When I was a kid we had a nice clothing store in town but they went belly-up between when I left and when I came back. I think about the same time as the shopping mall went in at the city 75 miles away.

I am trying to learn sewing, but it's frustrating with no one to ask for help when I get stuck and I'm timid in trying things. I can get lots of help quilting, we have a thriving quilt business, enough local quilters to keep 6+ long arm quilters fully booked a year or more in advance finishing tops local folks make.

And our own farm shop is developing into a resource for local knitters and weavers with locally produced yarns and we've started some limited classes (held a naalbinding one last fall and some informal spinning and tatting ones this winter) but no one does much sewing as such.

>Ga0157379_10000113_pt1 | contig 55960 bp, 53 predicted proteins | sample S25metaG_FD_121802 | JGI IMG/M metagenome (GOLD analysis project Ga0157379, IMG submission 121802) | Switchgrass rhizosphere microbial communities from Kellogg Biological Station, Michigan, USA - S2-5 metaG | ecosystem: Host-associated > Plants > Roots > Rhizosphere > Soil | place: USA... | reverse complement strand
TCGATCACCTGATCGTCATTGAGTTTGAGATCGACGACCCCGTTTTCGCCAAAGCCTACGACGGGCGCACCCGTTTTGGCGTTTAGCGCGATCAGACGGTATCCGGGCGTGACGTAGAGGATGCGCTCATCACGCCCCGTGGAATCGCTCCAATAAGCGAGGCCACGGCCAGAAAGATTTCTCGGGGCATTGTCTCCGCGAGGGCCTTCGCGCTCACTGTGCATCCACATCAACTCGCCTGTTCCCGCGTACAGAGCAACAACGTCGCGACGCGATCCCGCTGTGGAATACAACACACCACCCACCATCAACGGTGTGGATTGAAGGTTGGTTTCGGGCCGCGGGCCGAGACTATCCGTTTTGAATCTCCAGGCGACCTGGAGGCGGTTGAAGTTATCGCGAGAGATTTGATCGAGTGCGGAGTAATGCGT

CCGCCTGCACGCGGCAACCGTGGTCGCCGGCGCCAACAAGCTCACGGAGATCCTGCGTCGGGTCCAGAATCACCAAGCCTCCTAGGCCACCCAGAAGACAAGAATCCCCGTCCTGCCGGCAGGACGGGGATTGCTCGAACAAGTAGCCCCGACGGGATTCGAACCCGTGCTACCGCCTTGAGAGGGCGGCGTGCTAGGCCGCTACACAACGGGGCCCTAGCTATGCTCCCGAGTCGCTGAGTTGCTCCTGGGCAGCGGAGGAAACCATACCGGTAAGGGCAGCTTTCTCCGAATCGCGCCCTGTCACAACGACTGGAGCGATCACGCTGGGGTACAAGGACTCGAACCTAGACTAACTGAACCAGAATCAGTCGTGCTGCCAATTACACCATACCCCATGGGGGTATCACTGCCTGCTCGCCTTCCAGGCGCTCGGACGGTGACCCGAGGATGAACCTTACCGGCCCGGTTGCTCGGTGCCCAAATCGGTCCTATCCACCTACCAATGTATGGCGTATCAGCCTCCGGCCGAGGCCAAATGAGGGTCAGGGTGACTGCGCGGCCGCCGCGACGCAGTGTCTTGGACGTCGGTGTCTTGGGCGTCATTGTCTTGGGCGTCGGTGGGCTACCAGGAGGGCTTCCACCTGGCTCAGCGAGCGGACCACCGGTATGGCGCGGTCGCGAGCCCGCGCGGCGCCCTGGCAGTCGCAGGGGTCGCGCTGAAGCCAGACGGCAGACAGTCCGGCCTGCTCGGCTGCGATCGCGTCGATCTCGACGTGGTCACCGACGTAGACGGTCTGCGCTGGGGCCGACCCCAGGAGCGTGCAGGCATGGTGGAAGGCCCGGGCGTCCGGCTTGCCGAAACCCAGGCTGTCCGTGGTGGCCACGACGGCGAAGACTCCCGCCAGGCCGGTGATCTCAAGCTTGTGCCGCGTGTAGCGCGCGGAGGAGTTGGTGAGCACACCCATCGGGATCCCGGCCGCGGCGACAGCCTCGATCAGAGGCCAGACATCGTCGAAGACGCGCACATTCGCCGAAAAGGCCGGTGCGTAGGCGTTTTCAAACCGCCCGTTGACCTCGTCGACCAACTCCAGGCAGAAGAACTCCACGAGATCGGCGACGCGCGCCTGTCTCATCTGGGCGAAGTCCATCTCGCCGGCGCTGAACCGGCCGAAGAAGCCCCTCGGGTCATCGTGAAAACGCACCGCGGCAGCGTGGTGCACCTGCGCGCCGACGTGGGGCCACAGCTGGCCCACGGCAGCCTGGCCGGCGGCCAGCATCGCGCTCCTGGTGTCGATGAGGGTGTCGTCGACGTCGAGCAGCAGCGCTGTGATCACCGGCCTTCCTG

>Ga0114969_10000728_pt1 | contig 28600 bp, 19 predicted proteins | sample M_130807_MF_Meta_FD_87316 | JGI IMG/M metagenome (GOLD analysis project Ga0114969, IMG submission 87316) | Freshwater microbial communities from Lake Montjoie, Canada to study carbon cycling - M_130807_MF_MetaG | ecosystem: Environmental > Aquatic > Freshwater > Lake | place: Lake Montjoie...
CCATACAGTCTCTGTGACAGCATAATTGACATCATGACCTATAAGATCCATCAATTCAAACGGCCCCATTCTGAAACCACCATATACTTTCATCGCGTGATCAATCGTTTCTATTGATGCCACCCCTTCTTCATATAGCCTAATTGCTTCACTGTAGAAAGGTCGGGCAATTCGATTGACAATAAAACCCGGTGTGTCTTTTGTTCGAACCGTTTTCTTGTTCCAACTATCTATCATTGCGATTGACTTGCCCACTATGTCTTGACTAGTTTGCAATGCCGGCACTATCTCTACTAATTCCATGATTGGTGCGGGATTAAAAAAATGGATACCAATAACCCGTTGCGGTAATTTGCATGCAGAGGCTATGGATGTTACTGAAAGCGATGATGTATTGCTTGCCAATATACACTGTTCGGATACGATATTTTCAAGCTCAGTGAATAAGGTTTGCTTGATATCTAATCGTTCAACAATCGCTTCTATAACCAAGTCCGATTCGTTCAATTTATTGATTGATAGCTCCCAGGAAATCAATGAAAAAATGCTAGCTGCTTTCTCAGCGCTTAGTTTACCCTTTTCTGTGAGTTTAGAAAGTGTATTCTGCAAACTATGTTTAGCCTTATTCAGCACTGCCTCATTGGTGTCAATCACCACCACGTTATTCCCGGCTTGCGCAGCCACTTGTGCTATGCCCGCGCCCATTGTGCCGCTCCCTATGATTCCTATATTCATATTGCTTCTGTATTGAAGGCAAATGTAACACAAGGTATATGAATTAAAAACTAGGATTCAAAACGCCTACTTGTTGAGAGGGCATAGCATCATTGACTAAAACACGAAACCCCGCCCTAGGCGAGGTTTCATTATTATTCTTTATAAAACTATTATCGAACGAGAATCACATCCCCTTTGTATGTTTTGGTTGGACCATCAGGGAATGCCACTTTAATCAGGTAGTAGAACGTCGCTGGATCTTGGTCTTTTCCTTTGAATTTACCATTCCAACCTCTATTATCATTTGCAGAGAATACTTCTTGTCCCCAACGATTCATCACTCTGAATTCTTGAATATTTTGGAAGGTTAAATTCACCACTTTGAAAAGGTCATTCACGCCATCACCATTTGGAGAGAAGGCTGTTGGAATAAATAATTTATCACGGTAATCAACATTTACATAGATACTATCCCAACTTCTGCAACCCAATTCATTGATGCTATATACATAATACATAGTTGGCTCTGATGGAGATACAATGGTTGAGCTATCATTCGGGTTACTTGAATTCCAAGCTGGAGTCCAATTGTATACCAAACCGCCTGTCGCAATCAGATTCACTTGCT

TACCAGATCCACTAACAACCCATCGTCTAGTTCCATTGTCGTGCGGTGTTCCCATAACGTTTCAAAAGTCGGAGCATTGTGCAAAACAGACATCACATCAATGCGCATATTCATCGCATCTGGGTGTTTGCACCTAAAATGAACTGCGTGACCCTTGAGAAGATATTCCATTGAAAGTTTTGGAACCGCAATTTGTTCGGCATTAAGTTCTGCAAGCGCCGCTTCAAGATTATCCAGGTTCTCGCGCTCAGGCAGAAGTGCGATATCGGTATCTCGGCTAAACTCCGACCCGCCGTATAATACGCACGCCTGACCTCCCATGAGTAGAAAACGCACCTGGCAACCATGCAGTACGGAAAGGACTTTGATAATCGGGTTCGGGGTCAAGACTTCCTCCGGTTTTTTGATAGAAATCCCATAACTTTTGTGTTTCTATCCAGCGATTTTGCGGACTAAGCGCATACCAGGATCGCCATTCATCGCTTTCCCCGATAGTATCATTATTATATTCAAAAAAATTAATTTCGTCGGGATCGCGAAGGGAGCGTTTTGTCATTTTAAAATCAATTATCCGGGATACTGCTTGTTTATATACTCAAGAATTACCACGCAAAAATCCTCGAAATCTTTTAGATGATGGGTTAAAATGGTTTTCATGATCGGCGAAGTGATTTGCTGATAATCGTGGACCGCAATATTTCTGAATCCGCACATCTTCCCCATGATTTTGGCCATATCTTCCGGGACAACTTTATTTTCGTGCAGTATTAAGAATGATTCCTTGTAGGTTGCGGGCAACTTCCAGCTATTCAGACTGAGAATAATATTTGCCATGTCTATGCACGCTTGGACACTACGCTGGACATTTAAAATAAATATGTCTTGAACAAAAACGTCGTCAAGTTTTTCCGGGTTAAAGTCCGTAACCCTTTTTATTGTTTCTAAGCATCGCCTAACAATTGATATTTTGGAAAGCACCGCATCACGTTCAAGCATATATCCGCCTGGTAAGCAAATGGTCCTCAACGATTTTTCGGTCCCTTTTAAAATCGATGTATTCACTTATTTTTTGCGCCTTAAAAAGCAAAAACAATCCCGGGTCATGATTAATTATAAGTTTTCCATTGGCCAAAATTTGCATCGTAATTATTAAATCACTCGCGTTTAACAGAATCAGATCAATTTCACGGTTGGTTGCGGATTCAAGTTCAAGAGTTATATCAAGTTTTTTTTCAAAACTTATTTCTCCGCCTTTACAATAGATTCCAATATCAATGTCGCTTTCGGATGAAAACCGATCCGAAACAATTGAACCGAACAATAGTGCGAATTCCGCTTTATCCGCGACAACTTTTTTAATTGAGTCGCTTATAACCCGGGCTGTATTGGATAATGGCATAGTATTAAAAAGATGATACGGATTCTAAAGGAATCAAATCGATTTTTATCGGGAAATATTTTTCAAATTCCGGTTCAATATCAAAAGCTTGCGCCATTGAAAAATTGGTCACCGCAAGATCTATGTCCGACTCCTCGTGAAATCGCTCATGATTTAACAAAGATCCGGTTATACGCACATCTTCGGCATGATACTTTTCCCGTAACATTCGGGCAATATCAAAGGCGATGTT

I should ask the Mennonite ladies, they sew all their own stuff, it's simple styles but perhaps they would give lessons.

I'll persevere but it may take a while, esp. now, we're going to be lambing in less than 3 weeks.

Corbie said...

Funny you should mention that... I was just reading a blog post called "Shopping Strategies of Millionaires: Buy Used or Buy Quality".

I've also been reading the Tightwad Gazette (borrowed from my library); she recommends buying used, high-quality items from thrift stores. Unfortunately the thrift stores near me are full of cheap crap from WalMart, so eBay is my thrift store. Yes, I pay for shipping, but I'm still ahead buying a good wool blazer, linen skirt, or quality shoes even factoring shipping into the cost, since these items cost the same as or less than full retail for a cheaper, lower-quality equivalent in regular stores.

Plus I figure eBay is a form of recycling :)